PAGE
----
New Type Of Drug To Prevent Migraines Heads To Market
The Food and Drug Administration has approved a first-of-its-kind drug that reduces the number of migraines among people prone to these sometimes crippling headaches.
That's welcome news to some of the millions of Americans who suffer from these potentially debilitating headaches. Much more common in women than men, these throbbing headaches can also come with nausea, visual disturbances and sensitivity to light. People who suffer them frequently sometimes find themselves anxious, depressed and even disabled.
Most of the drugs on the market today are used to control the symptoms of migraine.
The new drug, Aimovig was approved by the FDA on Thursday. It's the first medicine in a new class that's designed to reduce the number of migraines among people who suffer them frequently. The medicine, known generically as erenumab-aooe, is being sold by Amgen in the U.S.
Aimovig and several other migraine drugs in development are based on research begun in the 1980s. Scientists found people having migraine attacks have high levels of something called "calcitonin gene–related peptide," or CGRP, in their blood, as Lauren Gravitz reported for Shots in February.
When the peptide was injected in people prone to migraines, it triggered headaches. People not prone to migraines were unaffected by the peptide injections.
With this insight in hand, drugmakers worked to make antibodies to block the peptide's activity inside the body as a way to prevent migraines.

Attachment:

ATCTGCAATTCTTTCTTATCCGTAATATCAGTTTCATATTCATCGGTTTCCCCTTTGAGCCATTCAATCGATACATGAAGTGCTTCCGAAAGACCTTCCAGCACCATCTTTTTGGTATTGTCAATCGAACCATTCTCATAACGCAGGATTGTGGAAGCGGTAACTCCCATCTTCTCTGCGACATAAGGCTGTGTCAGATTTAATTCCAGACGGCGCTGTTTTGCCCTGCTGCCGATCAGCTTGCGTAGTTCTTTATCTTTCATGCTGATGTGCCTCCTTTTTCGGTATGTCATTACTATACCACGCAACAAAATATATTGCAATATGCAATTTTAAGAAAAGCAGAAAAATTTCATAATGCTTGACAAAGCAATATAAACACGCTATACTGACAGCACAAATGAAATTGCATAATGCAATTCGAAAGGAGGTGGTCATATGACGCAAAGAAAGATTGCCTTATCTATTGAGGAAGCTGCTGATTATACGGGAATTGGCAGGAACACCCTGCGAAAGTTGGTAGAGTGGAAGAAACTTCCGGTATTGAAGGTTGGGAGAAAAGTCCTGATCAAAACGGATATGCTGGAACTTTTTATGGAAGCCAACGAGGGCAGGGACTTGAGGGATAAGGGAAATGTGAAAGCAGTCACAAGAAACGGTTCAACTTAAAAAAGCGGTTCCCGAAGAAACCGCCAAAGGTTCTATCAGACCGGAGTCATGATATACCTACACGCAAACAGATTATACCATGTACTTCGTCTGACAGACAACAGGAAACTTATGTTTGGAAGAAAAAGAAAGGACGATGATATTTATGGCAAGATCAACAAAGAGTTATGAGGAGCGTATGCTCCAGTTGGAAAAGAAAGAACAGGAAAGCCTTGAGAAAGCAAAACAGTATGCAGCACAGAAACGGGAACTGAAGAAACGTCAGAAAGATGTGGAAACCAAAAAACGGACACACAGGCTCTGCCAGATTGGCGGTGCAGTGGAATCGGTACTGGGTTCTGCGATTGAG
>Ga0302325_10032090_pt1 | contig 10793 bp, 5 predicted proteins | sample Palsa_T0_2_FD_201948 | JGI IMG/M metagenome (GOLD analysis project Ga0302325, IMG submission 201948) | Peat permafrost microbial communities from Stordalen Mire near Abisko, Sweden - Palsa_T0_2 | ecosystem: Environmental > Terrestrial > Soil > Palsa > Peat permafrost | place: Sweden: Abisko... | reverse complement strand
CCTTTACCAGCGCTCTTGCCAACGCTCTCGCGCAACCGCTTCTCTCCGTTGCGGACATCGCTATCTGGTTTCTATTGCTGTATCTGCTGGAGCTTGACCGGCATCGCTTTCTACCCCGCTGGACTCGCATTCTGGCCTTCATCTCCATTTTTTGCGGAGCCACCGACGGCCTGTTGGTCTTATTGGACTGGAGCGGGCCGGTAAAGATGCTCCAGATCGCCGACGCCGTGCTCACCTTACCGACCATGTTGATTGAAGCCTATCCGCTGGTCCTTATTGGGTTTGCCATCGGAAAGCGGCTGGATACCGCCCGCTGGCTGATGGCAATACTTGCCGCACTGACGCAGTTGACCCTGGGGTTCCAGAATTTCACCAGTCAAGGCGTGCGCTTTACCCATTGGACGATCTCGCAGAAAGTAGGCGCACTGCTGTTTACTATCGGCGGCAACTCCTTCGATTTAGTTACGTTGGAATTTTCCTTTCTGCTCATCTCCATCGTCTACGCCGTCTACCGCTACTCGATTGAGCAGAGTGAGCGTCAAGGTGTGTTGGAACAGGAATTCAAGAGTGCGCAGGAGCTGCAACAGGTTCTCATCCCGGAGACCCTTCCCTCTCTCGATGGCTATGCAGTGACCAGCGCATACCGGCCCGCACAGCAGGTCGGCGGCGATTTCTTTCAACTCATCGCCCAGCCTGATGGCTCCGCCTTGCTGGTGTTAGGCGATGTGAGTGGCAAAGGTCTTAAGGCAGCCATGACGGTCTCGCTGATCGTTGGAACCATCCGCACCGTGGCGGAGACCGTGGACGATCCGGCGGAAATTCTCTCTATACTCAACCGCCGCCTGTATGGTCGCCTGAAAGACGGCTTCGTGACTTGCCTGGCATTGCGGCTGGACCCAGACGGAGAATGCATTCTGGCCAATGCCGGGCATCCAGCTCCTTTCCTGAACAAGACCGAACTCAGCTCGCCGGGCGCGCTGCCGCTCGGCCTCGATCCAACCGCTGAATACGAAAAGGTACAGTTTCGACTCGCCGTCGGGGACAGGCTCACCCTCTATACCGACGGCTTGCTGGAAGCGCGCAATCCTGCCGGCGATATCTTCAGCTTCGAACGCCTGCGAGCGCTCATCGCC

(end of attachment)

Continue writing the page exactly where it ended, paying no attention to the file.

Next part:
In one of the large studies that set the stage for FDA approval of Aimovig, the number of migraines per month dropped from eight to fewer than five, on average. Patients taking dummy "placebo" shots also had fewer migraines.
Patients in Aimovig studies reported generally mild side effects, though any long-term or rarer risks from Aimovig could come to light only over time.
People inject the drug themselves using a pen-like device, like those used for insulin.
Aimovig is an expensive type of medication called a monoclonal antibody. Antibodies are produced in living cells rather than in a chemical laboratory.
Drugmaker Amgen says is has set the list price at $6,900 a year.
Some analysts had expected the initial price of this drug to be set substantially higher – at $10,000 a year or more. But high prices have recently been generating political backlash, and some expensive drugs have fizzled after insurance companies sharply limited which patients they would cover.
With the new migraine drug, those questions will come to the fore quickly, as Amgen says it's ready to put the drug on the market within a week, and has programs in place to help ease the cost to some patients.
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